History being made in Lacey

November 13th, 2014 by Ken

Lacey will make local history in the near future – – over its sign ordinance.

For more than three decades, Lacey has had the most restrictive sign ordinance in the state and maybe even in the country.

Next week the city will hold a public hearing on making changes to this onerous sign ordinance.

As a new city in the 1970’s, Lacey didn’t have a lot of things – – including a sign ordinance of any kind.   As it began its growth spurt, signs of all kinds popped up every where, creating clutter and confusion.   People began to question the need for some kind of control.

A Lacey councilmember and later city mayor, had spent some time in California and had seen communities with restrictive sign ordinances in response to that state’s rapid growth.   He thought he could transfer California to Lacey.

The ordinance as adopted by a complacent city council called for signs to be as innocuous and unobtrusive as possible.  No pole signs, no banners, flags or balloons, no oscillating  or rotating signs and no temporary signs.  Digital signs hadn’t been conceived yet and weren’t addressed.  No temporary signs like sandwich boards were allowed.   All business signs had to be flush mounted on the side of the building and were limited in space to the size of the building.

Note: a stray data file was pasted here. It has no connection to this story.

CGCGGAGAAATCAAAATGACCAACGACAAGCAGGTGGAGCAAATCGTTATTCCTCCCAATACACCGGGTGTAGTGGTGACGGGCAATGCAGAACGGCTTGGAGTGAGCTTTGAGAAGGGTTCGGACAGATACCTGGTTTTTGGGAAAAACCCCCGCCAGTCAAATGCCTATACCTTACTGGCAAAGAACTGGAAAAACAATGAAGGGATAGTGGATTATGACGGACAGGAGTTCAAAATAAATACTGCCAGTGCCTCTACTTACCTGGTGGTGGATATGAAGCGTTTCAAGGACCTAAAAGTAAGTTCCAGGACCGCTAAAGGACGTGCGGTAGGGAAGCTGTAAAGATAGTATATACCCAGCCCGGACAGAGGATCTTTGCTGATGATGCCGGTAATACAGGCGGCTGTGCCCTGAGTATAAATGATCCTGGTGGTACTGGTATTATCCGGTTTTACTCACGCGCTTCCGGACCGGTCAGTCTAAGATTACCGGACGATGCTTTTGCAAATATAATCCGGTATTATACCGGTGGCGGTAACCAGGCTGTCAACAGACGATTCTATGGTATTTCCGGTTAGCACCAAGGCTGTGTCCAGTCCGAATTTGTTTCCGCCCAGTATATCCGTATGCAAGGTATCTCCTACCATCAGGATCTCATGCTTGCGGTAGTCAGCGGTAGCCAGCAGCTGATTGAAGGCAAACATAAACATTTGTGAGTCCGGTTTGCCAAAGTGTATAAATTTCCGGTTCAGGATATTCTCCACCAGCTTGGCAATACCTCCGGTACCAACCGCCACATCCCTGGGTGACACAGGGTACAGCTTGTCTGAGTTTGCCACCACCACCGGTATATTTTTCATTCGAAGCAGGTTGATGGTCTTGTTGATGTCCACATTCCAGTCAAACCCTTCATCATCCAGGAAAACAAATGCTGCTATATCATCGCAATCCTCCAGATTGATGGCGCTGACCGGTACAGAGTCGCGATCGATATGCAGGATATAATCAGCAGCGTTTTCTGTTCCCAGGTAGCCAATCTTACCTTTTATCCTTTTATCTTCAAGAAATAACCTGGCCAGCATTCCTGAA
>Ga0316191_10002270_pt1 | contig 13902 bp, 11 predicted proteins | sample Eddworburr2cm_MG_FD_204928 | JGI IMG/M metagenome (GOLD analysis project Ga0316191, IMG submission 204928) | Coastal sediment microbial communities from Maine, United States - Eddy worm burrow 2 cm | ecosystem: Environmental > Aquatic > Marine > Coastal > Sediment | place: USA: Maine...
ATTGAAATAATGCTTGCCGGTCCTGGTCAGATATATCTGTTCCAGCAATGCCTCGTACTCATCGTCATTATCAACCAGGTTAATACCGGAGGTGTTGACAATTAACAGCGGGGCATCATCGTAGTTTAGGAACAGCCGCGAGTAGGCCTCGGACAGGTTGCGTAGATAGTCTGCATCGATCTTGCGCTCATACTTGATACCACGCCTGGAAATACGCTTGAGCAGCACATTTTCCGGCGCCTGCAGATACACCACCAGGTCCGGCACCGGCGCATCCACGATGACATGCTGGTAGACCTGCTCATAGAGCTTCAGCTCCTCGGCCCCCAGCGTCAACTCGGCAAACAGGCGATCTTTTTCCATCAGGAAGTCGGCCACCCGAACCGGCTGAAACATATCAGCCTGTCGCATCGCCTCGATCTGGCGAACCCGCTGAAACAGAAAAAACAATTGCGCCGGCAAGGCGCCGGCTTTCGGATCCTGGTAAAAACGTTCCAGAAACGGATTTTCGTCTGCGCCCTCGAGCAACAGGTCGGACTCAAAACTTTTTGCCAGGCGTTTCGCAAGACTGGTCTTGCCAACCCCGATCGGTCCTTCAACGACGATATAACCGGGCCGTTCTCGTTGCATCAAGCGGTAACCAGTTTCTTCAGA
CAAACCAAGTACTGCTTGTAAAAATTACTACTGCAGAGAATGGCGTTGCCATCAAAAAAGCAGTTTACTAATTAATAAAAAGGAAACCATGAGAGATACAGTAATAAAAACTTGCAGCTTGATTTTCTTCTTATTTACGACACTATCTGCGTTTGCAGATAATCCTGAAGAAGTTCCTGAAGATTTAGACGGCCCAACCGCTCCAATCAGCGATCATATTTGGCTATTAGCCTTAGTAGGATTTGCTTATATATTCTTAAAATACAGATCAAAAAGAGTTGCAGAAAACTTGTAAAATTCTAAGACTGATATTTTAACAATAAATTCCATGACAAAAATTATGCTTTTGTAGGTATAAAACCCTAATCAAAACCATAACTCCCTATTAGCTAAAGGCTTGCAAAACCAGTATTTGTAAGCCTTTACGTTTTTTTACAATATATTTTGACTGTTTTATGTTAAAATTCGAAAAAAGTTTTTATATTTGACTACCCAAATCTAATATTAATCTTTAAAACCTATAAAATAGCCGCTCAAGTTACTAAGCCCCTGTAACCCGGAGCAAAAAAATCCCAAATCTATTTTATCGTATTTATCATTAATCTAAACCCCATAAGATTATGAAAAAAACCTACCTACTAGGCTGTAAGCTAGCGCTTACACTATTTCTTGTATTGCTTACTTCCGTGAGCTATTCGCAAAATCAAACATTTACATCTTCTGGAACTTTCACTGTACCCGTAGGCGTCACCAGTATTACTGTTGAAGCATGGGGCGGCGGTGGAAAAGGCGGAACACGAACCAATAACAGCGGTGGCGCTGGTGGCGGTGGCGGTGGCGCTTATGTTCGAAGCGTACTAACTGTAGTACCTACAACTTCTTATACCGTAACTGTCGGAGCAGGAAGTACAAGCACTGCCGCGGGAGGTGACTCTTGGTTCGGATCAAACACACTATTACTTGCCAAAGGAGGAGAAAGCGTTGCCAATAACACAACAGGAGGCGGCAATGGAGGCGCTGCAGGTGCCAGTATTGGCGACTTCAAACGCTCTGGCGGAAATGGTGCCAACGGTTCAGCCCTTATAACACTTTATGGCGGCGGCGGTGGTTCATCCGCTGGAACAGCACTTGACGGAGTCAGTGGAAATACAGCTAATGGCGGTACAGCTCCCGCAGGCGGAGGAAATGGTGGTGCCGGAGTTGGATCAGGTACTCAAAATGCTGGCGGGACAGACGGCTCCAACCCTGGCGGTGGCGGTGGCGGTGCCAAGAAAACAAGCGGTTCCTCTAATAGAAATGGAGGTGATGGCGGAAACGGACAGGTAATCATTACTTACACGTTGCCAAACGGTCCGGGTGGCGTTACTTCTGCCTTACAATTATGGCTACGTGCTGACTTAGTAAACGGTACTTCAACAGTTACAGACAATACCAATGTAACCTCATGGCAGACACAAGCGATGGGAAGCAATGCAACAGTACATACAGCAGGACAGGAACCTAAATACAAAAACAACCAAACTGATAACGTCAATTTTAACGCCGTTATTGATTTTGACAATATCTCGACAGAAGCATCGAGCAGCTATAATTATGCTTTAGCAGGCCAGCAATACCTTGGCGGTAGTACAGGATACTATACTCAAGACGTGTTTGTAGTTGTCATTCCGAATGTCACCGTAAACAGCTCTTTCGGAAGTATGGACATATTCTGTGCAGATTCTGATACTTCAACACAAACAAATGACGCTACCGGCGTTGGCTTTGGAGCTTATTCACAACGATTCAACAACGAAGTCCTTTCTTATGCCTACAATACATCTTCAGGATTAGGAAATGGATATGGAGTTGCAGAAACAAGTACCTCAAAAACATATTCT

In other words, the city didn’t want any signs that could be seen by anyone driving along the city street.

Over the years the business community tried to fight the restrictions, but with almost no one of the council with any business experience, it was difficult to make the case for a more appropriate ordinance.

A two decade long effort on the part of the city to remove pole signs failed, when more than a dozen businesses failed to comply.   The city settled the matter by grandfathering them in.

One local business which wanted a digital sign, threatened a lawsuit if the city didn’t allow it, because the ordinance didn’t address this new technology.   The city complied, then added digital signs to its list of forbidden signs.

Businesses continued to complain, and when four business people were elected to the city council in the last four years, the city agreed to take another look at the ordinance and recommended some changes.

Tuesday, November 18, the Lacey Planning Commission will hold a public hearing on changes to the sign ordinance.

If you’re really interested, the complete draft ordinance is available on the city’s website.

But, it might be worth attending the meeting just to see history being made.

It starts at 7 p.m.

Posted in Business, Government, History, The Real News

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